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   // display vector elements using const_iterator
   for ( constIterator = integers.begin();
      constIterator != integers.end(); ++constIterator )
      cout << *constIterator << ' ';

Can we use constIterator < integers.end()?

Thank you

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Your question title makes for a good comment: "why use < xx.end()" -- Why indeed?!? != seems perfectly fine when we're already dealing with iterators. (As opposed to indexes, where < sometimes makes sense.) –  Martin Ba Nov 3 '10 at 20:39
    
It's a good idea to cache end(), rather than calling it throughout a loop. –  Martin Broadhurst Nov 3 '10 at 20:41
    
@Martin: I don't see a real difference between indexes and iterators here. (Basically, their only difference is in how to access the referred to element.) There is (or used to be, I'm not sure what happened to it) a school of thought, coined defensive programming, which preferred < and > over == and !=. See my answer. –  sbi Nov 3 '10 at 20:56
    
Hello Martin, I have corrected the title -- thank you –  q0987 Nov 3 '10 at 21:17

2 Answers 2

up vote 8 down vote accepted

operator< is only defined for random access iterators. These are provided, for example, by std::vector and std::string, containers that, in essence, store their data in contiguous storage, where iterators are usually little more than wrapped pointers. Iterators provided by, e.g., std::list are only bidirectional iterators, which only provide comparison for equality.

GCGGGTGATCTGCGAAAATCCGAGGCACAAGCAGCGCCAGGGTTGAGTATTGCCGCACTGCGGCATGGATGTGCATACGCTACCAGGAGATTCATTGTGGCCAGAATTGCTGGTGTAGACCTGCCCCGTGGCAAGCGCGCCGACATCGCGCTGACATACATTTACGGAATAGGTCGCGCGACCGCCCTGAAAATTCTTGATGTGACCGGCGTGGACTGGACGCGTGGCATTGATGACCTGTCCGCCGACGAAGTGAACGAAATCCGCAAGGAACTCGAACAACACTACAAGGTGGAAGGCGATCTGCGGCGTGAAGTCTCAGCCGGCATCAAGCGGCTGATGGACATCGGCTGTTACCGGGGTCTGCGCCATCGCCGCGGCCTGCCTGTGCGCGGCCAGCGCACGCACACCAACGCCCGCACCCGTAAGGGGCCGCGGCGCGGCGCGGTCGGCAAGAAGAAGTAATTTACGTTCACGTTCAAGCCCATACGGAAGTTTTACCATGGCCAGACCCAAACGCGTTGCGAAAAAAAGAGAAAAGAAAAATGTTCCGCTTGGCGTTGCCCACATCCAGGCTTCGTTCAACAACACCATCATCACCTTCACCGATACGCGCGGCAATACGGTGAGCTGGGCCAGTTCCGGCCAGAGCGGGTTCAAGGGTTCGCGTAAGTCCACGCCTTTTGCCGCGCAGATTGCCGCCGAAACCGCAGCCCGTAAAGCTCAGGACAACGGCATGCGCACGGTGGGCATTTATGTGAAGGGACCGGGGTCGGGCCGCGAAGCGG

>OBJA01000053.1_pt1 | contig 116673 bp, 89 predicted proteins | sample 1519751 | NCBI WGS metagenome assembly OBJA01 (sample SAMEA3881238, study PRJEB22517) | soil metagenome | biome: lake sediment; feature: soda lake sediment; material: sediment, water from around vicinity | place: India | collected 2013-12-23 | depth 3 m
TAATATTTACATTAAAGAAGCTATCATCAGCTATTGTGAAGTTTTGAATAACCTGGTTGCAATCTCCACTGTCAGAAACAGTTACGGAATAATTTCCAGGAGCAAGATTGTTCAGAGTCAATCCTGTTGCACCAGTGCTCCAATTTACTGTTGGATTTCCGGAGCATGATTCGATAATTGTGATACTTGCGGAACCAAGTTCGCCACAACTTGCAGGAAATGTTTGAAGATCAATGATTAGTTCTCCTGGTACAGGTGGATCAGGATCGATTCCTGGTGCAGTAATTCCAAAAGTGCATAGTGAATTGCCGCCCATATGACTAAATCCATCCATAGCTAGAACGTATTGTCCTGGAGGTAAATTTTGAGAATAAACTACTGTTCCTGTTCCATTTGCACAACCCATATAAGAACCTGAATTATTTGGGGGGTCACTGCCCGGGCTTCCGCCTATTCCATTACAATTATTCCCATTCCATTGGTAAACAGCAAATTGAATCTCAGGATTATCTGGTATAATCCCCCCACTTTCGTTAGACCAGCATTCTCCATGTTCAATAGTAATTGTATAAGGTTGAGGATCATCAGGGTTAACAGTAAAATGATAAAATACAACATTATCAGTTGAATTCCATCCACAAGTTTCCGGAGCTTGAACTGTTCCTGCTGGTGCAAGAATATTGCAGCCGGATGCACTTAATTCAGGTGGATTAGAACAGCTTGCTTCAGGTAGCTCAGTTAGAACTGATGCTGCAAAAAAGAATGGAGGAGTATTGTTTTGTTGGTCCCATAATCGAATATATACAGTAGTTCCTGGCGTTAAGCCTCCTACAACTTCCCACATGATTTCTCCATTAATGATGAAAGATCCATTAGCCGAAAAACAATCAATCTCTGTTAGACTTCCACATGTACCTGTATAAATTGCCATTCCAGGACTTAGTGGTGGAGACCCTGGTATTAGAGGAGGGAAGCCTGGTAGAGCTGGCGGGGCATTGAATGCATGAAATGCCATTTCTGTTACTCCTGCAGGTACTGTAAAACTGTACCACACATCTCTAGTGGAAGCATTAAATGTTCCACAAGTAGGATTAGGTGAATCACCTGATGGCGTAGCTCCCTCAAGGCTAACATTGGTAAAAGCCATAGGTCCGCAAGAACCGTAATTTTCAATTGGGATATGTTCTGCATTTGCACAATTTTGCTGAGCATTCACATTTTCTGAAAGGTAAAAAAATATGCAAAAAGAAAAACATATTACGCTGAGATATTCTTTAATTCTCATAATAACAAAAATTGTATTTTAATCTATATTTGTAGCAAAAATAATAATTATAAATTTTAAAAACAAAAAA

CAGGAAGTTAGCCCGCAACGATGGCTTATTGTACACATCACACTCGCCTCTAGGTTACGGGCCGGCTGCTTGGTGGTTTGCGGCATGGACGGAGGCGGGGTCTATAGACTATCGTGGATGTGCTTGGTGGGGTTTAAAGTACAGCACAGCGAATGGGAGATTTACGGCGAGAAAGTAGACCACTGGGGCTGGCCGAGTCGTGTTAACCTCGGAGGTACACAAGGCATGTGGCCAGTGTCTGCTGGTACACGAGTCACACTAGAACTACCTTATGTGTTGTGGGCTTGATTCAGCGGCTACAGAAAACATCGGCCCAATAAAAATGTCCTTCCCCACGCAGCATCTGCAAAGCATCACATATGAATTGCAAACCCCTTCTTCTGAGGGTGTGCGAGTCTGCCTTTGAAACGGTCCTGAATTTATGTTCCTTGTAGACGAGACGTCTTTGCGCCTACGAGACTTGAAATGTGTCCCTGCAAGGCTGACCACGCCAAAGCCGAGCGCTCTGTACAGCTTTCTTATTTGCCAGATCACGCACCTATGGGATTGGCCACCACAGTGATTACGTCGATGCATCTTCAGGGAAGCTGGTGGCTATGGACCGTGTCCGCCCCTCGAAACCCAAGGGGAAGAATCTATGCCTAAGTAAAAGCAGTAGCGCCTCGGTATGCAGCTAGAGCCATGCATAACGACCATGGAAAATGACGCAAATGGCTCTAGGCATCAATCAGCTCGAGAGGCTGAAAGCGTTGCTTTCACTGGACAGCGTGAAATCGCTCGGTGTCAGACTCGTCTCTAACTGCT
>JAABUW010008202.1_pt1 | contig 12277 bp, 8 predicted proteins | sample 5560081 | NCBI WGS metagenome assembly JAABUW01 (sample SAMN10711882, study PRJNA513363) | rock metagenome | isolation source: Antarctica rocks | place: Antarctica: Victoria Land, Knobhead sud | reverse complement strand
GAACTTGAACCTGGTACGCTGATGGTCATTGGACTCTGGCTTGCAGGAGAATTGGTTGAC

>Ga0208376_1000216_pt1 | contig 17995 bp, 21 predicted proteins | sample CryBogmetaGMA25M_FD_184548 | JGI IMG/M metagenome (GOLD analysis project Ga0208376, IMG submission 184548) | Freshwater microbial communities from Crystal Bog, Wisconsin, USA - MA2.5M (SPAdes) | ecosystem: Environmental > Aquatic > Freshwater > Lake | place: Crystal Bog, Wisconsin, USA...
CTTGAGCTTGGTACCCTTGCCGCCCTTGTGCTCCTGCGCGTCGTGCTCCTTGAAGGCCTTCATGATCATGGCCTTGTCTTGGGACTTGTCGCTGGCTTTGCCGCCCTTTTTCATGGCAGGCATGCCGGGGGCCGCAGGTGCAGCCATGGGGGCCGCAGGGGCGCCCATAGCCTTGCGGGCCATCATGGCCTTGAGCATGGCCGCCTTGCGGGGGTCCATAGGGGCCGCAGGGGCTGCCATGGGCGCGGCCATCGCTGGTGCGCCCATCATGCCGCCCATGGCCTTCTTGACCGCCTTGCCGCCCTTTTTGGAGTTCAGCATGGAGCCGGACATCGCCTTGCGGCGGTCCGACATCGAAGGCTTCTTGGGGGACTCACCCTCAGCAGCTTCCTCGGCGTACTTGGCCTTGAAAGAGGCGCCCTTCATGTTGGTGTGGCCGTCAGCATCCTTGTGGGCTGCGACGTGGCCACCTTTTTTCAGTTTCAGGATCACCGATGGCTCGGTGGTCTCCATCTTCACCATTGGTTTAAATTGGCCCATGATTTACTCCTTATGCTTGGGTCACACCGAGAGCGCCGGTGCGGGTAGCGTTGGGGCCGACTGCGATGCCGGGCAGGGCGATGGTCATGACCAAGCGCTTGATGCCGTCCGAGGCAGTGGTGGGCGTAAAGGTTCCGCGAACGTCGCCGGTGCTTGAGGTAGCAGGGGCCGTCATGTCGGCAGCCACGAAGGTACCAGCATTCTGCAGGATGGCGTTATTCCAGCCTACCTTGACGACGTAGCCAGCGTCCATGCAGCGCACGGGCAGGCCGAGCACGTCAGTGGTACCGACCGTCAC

Traditionally, it's seen as defensive programming to use < instead of !=. In case of errors (for example, someone changes ++i to i+=2) the loop will terminate even though the exact end value is never reached. However, another view at this is that it might mask an error, while the loop running endlessly or causing a crash would make the error apparent.

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Wouldn't i += 2 be undefined behavior if i is incremented beyond end()? –  UncleBens Nov 3 '10 at 21:29
    
@UncleBens: Yes, for iterators this would be UB anyway. I was referring to the general idea of doing this. Think "index". –  sbi Nov 3 '10 at 21:40
    
Wouldn't it also be UB for pointers - to not point to NULL, any valid object or "just past" any valid object? –  eq- Nov 3 '10 at 21:45

Yes, and you can also use operator < for deque::(const_)iterator, but it won't work for iterators for any other containers.

The working of operator < is guaranteed because vector and deque provide a Random Access Iterator.

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Hello Martin, Or we can say that < works for vector b/c vector uses continuous memory? –  q0987 Nov 3 '10 at 21:19
2  
That's how it works for vector (the iterator is just a pointer), but not how it works for deque (I'm fairly sure deques are discontinuous). –  Martin Broadhurst Nov 3 '10 at 21:21
    
Deques store their data in chunks, and therefore in almost continuous memory. That's why they can provide random access iterators. –  sbi Nov 4 '10 at 5:48
    
@sbi, yes, an STL deque is something like this: martinbroadhurst.com/articles/deque.html –  Martin Broadhurst Nov 4 '10 at 7:49

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